Get SF Weekly Newsletters
Pin It

Can You See It? 

Wednesday, Mar 5 2008
We've heard it said that the same five insults are hurled at all recent immigrants to the U.S., regardless of the year or where the travelers came from. The accusations are instantly recognizable and so stupid they don't even have internal logic: Immigrants are dirty, their food smells weird, they live too many to a room, they're lazy, and they're taking our jobs. Name a group, and all these things have been lobbed their way: Italians (disgusting garlic stink!), Irish (drunk cabbage eaters), et cetera. At Victor Cartagena's new solo show "The Invisible Nation," the El Salvador-born artist explores historical realities of immigration via a phrase that brings shivers of anticipation to art fans: a large-scale installation. Using video, sculpture, recorded sound, and a mural on the outside of the gallery, longtime Bay Arean Cartagena also contemplates the current state of national immigration policy, which the gallery rather generously describes as "unresolved." He dunks passport-photo tea bags in hot water, fills corked bottles with sinister pills and labels them "Patrón" -- drinkers rarely notice that the popular tequila's name indicates the golden liquor is bossing them around. Cartagena's clever, but his aesthetic is just as strong, with its structural, vintage, iconic shapes and deep sandy colors. Think of his visual skill as the sugar that makes the exhibition's medicine (our own possible complicity in the injustices immigrants face) go down pretty damn easy.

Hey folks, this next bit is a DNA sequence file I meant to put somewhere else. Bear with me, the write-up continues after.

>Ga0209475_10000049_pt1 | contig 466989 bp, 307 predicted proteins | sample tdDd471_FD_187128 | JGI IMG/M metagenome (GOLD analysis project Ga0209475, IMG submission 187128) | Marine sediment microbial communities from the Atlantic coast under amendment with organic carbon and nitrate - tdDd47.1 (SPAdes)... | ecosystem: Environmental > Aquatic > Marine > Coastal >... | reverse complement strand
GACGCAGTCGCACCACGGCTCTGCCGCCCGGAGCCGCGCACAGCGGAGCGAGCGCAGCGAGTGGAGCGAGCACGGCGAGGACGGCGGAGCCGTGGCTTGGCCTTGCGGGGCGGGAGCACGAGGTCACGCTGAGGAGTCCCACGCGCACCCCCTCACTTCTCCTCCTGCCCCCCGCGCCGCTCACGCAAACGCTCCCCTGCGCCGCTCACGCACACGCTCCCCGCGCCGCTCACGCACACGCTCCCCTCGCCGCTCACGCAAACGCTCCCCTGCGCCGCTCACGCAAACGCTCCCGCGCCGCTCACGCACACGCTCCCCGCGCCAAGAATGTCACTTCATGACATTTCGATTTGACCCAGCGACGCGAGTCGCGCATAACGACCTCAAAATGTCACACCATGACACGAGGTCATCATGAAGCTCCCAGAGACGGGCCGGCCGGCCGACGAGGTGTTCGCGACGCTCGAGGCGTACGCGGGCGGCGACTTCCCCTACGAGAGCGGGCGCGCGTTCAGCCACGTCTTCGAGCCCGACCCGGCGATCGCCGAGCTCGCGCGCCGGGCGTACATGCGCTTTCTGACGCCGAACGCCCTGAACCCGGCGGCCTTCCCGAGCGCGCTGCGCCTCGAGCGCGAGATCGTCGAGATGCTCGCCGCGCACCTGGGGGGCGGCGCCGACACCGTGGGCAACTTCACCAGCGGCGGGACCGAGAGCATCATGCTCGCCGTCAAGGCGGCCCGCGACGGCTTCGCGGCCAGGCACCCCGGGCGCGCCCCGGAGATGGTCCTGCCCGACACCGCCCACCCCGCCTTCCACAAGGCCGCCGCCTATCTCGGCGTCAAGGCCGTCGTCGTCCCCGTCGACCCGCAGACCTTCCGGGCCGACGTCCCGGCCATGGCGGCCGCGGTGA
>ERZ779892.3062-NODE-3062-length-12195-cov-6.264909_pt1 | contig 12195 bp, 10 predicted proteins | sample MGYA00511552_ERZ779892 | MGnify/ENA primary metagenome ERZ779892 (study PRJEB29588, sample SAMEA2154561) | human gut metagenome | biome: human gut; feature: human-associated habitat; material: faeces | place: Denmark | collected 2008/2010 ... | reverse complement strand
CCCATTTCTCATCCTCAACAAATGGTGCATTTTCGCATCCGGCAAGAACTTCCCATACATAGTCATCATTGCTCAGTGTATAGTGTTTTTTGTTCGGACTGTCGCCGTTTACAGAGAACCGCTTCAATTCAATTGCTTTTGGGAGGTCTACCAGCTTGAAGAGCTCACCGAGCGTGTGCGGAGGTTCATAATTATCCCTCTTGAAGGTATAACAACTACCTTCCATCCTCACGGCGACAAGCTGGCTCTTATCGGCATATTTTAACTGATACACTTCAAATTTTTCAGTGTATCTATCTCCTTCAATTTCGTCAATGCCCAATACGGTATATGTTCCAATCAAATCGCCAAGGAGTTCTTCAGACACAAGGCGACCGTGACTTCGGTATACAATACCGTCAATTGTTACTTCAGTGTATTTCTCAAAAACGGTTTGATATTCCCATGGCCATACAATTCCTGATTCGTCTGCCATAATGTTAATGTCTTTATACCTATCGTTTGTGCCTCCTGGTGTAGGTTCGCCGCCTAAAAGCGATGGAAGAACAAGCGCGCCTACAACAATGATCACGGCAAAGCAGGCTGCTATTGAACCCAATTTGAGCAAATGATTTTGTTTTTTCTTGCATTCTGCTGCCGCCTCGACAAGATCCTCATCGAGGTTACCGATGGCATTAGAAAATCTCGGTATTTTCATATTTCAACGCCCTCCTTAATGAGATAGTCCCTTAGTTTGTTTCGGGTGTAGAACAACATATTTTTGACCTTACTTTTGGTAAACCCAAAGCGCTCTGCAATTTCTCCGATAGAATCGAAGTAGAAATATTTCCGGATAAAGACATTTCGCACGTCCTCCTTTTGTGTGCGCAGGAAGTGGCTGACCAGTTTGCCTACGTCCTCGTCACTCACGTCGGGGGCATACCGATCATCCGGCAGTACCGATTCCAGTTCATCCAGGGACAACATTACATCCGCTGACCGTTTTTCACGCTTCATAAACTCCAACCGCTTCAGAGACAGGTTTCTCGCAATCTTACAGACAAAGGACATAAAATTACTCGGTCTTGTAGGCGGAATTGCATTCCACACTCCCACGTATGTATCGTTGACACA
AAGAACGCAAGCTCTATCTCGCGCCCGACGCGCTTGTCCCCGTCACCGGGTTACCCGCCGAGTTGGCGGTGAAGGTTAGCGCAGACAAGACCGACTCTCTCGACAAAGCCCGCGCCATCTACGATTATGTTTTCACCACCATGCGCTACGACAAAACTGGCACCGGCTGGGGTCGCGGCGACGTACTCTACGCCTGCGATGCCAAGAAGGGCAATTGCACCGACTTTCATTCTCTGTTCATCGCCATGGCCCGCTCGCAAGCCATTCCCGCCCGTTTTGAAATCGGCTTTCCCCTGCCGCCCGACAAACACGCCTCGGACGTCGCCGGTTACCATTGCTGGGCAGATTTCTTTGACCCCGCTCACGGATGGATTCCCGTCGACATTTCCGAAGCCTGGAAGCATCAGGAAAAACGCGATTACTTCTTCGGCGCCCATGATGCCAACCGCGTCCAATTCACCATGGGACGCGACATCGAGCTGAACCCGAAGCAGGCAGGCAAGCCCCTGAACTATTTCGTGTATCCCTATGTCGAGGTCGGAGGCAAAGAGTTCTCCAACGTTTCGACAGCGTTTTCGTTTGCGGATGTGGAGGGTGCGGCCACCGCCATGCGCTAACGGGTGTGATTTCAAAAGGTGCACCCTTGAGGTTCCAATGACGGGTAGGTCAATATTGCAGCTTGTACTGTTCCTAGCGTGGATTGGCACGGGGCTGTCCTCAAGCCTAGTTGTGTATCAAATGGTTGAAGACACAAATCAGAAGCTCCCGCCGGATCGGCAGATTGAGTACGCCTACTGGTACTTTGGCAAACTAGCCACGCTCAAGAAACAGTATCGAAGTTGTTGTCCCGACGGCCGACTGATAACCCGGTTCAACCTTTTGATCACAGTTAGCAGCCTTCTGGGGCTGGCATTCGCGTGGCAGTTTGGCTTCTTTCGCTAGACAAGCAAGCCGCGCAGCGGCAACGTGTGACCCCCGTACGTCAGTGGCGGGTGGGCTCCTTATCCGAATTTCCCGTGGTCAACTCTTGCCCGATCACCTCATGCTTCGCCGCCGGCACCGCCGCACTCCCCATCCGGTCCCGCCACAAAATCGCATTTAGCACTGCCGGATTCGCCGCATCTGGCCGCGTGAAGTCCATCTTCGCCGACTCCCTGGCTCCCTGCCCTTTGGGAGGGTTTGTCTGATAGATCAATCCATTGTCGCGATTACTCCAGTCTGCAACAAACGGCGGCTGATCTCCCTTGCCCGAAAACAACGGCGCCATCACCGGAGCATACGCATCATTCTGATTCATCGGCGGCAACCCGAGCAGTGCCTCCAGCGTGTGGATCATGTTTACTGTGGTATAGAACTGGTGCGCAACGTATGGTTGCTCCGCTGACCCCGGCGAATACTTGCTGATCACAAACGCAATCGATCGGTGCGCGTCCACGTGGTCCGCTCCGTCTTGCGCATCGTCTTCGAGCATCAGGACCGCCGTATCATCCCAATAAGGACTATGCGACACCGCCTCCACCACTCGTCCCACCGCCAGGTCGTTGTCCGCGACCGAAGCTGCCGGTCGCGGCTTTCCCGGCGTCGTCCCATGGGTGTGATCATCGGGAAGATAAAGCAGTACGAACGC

The opening reception for "The Invisible Nation" starts at 7:30 p.m.
March 7-May 16, 2008

About The Author

Hiya Swanhuyser


Subscribe to this thread:

Add a comment

Popular Stories

  1. Most Popular Stories
  2. Stories You Missed
  1. Most Popular


  • clipping at Brava Theater Sept. 11
    Sub Pop recording artists 'clipping.' brought their brand of noise-driven experimental hip hop to the closing night of 2016's San Francisco Electronic Music Fest this past Sunday. The packed Brava Theater hosted an initially seated crowd that ended the night jumping and dancing against the front of the stage. The trio performed a set focused on their recently released Sci-Fi Horror concept album, 'Splendor & Misery', then delved into their dancier and more aggressive back catalogue, and recent single 'Wriggle'. Opening performances included local experimental electronic duo 'Tujurikkuja' and computer music artist 'Madalyn Merkey.'"